In this paper, using patient-initiated request data from askmyGP, we provide estimates of changes in the volume of patient-initiated demand before and during the COVID-19 pandemic and explore demographic, clinical and other differences, including patient preference, in the patient end-to-end access journey through general practice. This allows us to present a unique picture of patient-initiated demand at practices already using the modern general practice access model. Our analysis spans the year before the COVID-19 pandemic began in March 2020 and the first 2 years after.


Data and data sources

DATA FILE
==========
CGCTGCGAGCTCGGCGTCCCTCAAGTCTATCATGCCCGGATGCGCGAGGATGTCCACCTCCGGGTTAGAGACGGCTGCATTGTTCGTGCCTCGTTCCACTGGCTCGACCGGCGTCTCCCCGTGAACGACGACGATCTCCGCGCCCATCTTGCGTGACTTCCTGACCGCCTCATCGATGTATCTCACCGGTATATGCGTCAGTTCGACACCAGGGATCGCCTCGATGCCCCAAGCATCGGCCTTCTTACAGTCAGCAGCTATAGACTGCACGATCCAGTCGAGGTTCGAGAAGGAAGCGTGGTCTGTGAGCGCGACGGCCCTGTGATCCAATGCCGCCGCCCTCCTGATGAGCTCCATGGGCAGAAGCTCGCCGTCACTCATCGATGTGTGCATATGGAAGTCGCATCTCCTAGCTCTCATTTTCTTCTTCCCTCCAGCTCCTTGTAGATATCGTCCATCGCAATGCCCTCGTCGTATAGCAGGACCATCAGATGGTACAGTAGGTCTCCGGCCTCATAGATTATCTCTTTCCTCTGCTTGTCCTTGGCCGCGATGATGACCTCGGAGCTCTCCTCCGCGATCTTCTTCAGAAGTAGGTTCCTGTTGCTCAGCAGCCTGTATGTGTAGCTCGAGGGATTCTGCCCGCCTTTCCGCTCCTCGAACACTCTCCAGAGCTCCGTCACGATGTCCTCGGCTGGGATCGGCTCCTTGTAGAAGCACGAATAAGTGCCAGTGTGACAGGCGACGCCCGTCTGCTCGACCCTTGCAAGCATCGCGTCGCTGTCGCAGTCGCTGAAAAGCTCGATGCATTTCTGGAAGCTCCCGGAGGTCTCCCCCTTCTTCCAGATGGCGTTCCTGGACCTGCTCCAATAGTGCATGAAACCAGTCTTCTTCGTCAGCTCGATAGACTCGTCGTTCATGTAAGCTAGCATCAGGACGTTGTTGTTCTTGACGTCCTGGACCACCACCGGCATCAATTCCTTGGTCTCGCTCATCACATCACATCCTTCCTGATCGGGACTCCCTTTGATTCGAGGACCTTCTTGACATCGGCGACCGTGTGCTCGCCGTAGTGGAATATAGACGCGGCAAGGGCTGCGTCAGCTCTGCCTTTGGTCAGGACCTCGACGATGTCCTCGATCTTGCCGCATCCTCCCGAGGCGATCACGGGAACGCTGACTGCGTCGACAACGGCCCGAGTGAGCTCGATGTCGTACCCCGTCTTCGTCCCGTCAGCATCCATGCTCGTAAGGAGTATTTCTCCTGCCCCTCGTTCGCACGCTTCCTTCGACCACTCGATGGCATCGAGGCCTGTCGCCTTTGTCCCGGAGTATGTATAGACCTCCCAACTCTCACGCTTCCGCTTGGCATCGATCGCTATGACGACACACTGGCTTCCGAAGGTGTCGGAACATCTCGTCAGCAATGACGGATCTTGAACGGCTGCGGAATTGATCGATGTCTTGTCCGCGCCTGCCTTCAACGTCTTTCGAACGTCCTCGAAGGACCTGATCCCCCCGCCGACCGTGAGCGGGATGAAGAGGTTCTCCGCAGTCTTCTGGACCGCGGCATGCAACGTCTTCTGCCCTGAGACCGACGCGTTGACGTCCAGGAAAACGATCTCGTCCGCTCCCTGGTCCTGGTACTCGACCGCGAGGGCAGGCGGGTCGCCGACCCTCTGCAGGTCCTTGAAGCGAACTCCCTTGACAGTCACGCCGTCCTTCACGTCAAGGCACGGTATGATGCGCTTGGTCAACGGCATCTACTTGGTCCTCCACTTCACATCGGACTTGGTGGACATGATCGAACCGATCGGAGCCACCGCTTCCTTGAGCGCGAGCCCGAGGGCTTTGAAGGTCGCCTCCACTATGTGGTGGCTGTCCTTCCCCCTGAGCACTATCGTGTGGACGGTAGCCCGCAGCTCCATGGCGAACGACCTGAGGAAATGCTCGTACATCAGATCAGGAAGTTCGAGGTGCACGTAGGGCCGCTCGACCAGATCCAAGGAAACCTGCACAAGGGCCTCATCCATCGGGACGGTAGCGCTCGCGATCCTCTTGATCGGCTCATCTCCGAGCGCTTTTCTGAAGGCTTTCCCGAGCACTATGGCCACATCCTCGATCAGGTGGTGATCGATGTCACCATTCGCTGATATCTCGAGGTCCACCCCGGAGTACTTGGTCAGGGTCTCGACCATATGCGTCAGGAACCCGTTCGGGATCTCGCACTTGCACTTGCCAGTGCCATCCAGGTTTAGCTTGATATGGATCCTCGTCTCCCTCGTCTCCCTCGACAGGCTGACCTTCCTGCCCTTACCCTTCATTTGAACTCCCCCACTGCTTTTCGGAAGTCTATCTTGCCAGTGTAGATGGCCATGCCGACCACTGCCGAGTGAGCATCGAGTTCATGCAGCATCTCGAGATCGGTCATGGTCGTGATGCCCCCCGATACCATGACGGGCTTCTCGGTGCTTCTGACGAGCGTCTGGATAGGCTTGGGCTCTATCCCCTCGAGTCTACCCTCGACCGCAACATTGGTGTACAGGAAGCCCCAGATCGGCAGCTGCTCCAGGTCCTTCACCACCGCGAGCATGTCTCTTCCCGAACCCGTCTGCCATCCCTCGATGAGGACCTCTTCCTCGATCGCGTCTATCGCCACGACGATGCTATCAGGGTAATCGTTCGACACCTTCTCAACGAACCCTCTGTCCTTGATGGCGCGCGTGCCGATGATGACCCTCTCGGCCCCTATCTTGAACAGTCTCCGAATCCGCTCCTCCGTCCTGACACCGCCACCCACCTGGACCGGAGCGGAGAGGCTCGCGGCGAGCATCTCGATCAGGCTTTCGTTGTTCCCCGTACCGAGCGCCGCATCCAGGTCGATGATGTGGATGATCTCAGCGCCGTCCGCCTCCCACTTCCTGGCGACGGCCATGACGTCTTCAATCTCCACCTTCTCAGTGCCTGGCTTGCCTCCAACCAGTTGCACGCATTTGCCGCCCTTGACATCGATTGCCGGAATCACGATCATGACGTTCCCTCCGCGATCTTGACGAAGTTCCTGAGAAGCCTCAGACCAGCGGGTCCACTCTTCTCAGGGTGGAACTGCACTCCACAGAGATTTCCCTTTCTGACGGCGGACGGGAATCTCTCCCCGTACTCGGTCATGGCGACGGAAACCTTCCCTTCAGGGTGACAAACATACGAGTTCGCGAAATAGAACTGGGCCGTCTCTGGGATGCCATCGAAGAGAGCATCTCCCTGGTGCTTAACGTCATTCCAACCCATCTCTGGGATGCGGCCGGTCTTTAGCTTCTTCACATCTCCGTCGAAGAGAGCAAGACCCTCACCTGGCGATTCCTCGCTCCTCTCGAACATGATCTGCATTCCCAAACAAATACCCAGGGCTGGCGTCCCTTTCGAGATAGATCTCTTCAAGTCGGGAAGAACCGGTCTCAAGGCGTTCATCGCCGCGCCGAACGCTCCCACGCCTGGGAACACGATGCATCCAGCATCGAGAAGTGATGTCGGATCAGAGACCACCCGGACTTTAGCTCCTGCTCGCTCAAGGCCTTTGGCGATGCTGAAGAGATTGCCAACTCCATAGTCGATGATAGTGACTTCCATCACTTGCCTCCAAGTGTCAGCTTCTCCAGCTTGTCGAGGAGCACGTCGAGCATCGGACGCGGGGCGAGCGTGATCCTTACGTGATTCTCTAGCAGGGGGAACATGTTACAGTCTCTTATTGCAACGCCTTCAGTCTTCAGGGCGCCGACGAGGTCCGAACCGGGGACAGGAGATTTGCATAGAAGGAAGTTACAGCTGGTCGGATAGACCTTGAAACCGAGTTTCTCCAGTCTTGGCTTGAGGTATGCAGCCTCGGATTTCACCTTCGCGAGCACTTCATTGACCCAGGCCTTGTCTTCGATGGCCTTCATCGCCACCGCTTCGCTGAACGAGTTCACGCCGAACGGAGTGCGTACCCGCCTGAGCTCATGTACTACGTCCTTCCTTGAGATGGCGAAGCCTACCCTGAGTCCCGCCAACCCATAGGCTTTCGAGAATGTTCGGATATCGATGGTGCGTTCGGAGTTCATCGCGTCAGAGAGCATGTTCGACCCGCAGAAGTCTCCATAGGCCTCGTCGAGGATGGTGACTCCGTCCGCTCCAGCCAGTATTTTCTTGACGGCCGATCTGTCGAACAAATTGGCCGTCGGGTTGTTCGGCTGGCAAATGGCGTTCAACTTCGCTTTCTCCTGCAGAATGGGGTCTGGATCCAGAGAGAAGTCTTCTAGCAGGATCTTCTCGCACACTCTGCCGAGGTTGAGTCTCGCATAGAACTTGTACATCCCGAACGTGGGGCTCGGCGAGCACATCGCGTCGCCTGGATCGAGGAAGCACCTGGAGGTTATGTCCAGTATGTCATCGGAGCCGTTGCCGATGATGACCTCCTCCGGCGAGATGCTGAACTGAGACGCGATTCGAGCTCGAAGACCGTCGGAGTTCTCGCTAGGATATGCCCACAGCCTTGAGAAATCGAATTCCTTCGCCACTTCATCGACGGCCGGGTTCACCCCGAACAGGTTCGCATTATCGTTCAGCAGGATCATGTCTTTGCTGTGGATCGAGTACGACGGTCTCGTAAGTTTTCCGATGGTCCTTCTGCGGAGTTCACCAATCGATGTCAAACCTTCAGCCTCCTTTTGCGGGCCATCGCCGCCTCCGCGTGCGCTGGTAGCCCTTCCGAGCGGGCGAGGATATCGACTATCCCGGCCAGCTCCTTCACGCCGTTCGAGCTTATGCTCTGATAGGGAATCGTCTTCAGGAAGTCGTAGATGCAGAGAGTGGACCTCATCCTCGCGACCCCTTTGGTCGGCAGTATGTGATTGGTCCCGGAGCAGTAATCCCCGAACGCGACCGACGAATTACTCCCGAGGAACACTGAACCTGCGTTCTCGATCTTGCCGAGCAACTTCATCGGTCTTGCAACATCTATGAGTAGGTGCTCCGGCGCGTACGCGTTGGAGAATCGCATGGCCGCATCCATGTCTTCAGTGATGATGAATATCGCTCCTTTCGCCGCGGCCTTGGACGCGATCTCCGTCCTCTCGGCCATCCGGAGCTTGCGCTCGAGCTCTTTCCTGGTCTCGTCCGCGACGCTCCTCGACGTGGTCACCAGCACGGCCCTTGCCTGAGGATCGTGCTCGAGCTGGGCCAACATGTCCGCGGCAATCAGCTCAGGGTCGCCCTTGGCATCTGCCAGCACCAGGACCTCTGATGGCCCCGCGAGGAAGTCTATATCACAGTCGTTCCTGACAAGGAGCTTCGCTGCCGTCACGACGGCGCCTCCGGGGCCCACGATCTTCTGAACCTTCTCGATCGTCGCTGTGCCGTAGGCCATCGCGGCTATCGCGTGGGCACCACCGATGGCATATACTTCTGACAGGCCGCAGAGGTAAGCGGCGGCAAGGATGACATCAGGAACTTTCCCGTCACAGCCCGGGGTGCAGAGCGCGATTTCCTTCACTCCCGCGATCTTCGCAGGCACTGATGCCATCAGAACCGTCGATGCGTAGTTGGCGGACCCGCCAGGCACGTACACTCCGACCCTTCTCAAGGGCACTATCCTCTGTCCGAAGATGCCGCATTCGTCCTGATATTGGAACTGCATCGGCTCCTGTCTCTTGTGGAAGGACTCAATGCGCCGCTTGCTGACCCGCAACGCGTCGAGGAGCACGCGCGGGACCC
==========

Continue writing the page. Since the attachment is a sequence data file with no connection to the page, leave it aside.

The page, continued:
This was a retrospective, observational repeated cross-sectional study using data from patient-initiated requests made at general practices using the askmyGP online consultation system between 1 March 2019 and 28 February 2022. Practices were included if they used the system to record all incoming patient-initiated demand, whether initiated online or by telephone or walk-in. Data were examined weekly and across three 12 month rolling periods spanning the period immediately before the COVID pandemic (2019/2020: March 2019–February 2020) and the first (2020/2021: March 2020–February 2021) and second (2021/2022: March 2021–February 2022, respectively) years of the pandemic.